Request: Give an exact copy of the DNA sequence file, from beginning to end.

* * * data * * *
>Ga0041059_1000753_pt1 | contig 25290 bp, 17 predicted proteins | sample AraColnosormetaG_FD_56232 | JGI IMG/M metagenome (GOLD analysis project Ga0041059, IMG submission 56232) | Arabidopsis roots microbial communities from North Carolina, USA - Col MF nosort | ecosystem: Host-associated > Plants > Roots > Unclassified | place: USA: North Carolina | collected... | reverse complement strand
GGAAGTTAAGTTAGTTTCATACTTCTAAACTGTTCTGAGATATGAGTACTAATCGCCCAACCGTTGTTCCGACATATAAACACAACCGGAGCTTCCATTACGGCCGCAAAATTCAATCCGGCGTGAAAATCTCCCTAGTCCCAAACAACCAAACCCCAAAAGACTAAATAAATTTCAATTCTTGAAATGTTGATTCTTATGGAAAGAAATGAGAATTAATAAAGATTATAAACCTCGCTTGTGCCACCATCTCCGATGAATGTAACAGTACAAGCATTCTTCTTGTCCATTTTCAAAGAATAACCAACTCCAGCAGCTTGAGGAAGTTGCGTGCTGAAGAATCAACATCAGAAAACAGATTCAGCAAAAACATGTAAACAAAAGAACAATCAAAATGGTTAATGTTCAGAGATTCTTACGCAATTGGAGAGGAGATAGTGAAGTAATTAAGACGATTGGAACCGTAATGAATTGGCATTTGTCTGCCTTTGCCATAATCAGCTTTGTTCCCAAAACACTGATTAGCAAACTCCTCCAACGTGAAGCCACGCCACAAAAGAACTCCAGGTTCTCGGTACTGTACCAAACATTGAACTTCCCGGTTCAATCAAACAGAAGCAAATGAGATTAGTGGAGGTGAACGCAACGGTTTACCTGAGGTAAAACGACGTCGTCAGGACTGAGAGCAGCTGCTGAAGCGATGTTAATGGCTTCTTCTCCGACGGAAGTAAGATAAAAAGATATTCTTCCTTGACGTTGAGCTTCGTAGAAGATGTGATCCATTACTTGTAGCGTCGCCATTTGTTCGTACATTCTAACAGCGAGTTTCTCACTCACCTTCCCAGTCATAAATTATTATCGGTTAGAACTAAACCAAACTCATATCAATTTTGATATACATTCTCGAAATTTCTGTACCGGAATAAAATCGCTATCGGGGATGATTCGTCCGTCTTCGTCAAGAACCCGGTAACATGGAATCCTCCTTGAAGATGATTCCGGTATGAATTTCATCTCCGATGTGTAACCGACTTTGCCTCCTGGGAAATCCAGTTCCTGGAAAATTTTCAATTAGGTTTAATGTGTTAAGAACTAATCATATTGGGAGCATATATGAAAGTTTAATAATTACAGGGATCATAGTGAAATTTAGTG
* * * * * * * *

>Ga0041059_1000753_pt1 | contig 25290 bp, 17 predicted proteins | sample AraColnosormetaG_FD_56232 | JGI IMG/M metagenome (GOLD analysis project Ga0041059, IMG submission 56232) | Arabidopsis roots microbial communities from North Carolina, USA - Col MF nosort | ecosystem: Host-associated > Plants > Roots > Unclassified | place: USA: North Carolina | collected... | reverse complement strand
GGAAGTTAAGTTAGTTTCATACTTCTAAACTGTTCTGAGATATGAGTACTAATCGCCCAACCGTTGTTCCGACATATAAACACAACCGGAGCTTCCATTACGGCCGCAAAATTCAATCCGGCGTGAAAATCTCCCTAGTCCCAAACAACCAAACCCCAAAAGACTAAATAAATTTCAATTCTTGAAATGTTGATTCTTATGGAAAGAAATGAGAATTAATAAAGATTATAAACCTCGCTTGTGCCACCATCTCCGATGAATGTAACAGTACAAGCATTCTTCTTGTCCATTTTCAAAGAATAACCAACTCCAGCAGCTTGAGGAAGTTGCGTGCTGAAGAATCAACATCAGAAAACAGATTCAGCAAAAACATGTAAACAAAAGAACAATCAAAATGGTTAATGTTCAGAGATTCTTACGCAATTGGAGAGGAGATAGTGAAGTAATTAAGACGATTGGAACCGTAATGAATTGGCATTTGTCTGCCTTTGCCATAATCAGCTTTGTTCCCAAAACACTGATTAGCAAACTCCTCCAACGTGAAGCCACGCCACAAAAGAACTCCAGGTTCTCGGTACTGTACCAAACATTGAACTTCCCGGTTCAATCAAACAGAAGCAAATGAGATTAGTGGAGGTGAACGCAACGGTTTACCTGAGGTAAAACGACGTCGTCAGGACTGAGAGCAGCTGCTGAAGCGATGTTAATGGCTTCTTCTCCGACGGAAGTAAGATAAAAAGATATTCTTCCTTGACGTTGAGCTTCGTAGAAGATGTGATCCATTACTTGTAGCGTCGCCATTTGTTCGTACATTCTAACAGCGAGTTTCTCACTCACCTTCCCAGTCATAAATTATTATCGGTTAGAACTAAACCAAACTCATATCAATTTTGATATACATTCTCGAAATTTCTGTACCGGAATAAAATCGCTATCGGGGATGATTCGTCCGTCTTCGTCAAGAACCCGGTAACATGGAATCCTCCTTGAAGATGATTCCGGTATGAATTTCATCTCCGATGTGTAACCGACTTTGCCTCCTGGGAAATCCAGTTCCTGGAAAATTTTCAATTAGGTTTAATGTGTTAAGAACTAATCATATTGGGAGCATATATGAAAGTTTAATAATTACAGGGATCATAGTGAAATTTAGTG